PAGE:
The beginning of this year saw the first fully-fledged legal weed markets open in America in nearly a century. Lines formed, similar those for a midnight movie premiere. Giddy stoners stood in shops in amazement at the ease, variety and quality of the shopping experience.
Of course, this is not the introduction of a free market in marijuana. Rather, it is the state-controlled dream of political progressives who have been pushing for a government overhaul of the weed market for quite some time. At the root of this movement is an ethos of paternalism and extortion. Weed must only be legal under the condition that the government can act as “partner” and that it be put in the hands of “responsible” retailers. And thus, Big Marijuana is born.
Marijuana’s legalization seems much more like neoliberal privatization of markets than true liberation of them. While I do not question the decency of these first major marijuana retailers, there are legitimate concerns. Those most victimized by the state’s rabid oppression of marijuana markets will find themselves very often out of luck, as extensive background checks are required by law, and any drug felony charge is enough to exclude individuals from operating as vendors. TakePart magazine notes in an article that even as weed is legalized, those in prison for the crime of possessing or selling marijuana will remain there. While new businesses boom with customers, those who formerly tried to compete in this market remain locked up in cages.
The drug war has affected millions during its hellish tear through Americans’ lives and culture, but it has always been particularly racialized and classist. This leaves many black, Hispanic and poor individuals with a permanent hex affixed to them that these laws do not address. Like with the beltway libertarian conception of privatization, legalization picks the winners of the weed market from those who were lucky enough to not find themselves on the wrong side of the law and who already have access to the capital to invest into this expensive business.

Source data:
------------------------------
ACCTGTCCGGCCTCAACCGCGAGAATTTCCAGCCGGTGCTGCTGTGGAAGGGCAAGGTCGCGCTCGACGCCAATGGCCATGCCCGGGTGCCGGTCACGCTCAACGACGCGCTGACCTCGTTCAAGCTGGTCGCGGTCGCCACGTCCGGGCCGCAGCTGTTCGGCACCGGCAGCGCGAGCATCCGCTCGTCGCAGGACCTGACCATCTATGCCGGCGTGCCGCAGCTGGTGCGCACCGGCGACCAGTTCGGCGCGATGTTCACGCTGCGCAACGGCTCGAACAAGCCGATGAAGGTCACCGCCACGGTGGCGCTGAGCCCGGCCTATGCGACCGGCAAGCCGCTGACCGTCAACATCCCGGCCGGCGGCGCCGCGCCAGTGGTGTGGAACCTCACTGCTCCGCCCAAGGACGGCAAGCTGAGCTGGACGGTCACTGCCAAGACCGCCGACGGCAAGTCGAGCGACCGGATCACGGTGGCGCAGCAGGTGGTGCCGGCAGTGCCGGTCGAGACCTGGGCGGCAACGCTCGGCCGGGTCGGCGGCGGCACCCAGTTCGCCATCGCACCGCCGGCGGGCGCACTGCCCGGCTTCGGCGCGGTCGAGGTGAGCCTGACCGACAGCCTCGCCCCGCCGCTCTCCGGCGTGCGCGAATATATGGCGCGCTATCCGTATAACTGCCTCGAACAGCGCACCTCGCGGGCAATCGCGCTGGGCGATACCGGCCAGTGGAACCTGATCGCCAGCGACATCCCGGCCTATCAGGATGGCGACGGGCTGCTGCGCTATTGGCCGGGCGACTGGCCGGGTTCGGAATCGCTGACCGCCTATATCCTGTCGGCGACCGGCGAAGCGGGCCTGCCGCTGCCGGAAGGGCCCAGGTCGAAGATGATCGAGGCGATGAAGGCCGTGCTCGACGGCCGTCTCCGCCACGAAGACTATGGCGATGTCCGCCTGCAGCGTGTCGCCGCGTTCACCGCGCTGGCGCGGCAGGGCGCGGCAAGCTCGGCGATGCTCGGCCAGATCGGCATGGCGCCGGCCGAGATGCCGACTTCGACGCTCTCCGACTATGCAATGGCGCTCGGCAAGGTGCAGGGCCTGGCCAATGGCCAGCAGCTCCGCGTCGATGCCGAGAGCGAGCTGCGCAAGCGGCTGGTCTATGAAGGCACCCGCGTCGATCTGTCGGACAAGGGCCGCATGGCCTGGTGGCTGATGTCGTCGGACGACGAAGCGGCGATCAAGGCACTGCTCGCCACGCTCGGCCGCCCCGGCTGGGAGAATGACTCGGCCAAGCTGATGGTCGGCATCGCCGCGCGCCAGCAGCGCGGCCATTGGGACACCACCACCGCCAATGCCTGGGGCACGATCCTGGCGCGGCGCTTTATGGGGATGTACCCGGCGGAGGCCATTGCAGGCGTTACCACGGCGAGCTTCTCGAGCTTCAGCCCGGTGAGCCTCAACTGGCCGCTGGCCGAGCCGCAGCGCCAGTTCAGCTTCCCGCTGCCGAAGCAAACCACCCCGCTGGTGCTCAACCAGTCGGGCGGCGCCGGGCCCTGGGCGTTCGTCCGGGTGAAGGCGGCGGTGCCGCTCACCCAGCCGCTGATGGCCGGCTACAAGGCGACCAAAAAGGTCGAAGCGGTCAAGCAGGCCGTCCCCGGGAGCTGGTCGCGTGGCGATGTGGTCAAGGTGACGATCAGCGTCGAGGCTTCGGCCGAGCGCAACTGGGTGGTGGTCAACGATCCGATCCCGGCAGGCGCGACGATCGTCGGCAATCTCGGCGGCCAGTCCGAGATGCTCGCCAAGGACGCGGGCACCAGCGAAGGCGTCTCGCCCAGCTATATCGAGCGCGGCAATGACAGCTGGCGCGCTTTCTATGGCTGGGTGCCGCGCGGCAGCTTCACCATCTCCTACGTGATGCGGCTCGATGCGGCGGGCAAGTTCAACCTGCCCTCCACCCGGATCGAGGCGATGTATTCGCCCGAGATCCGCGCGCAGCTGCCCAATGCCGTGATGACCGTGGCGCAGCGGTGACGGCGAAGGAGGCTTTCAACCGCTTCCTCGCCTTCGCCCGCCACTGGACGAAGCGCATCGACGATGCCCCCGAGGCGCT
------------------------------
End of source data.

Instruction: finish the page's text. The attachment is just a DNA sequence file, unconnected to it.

Legalization, at its best, functions as an opposition to continued state violence against drug users and possessors. It is therefore troubling that we find even after this so-called legalization, many remain shackled both by the pre-existing landscape of the market and by new regulations which prohibit them from participating in it. It is never by the political means we realize our freedom, but only a hold-back of even worse oppression. We fight an uphill battle against the incredible damage the state does. And now facing the age of Big Marijuana, we might be shocked to find the sorts of restrictions many established pot shops favor. In order to delegitimize street dealers, we have to treat them as inherently dangerous and volatile.
This is the current direction of the marijuana movement in this country. It is towards centralization and exclusion, as are all white markets to some extent or another. This can be changed. It can be changed by fully humanizing and recognizing as innocent anyone and everyone accused of a drug crime. It can be changed by recognizing all individuals as legitimate self-owners, whose purchases and consumption are not the business of bureaucrats, cops, jailers or regulatory agencies. We must confront myths about the dangers of drugs and how they need to be controlled by those the state deems responsible.
On the bright side, attitudes are changing, especially toward marijuana use. The general tenor of the country has reached its most sane and scientific: Weed is neither dangerous nor a big deal. It is a personal choice. The only organization that seems to be living in the 1980s anymore is the federal government, which has stayed rather quiet this first historic week of 2014. Its miserable attempts to control even the most innocuous drug use are coming to a close. It is time Colorado, all other states and ultimate all individuals fully accept the ethos at the heart of the anti-drug war movement: You cannot control us.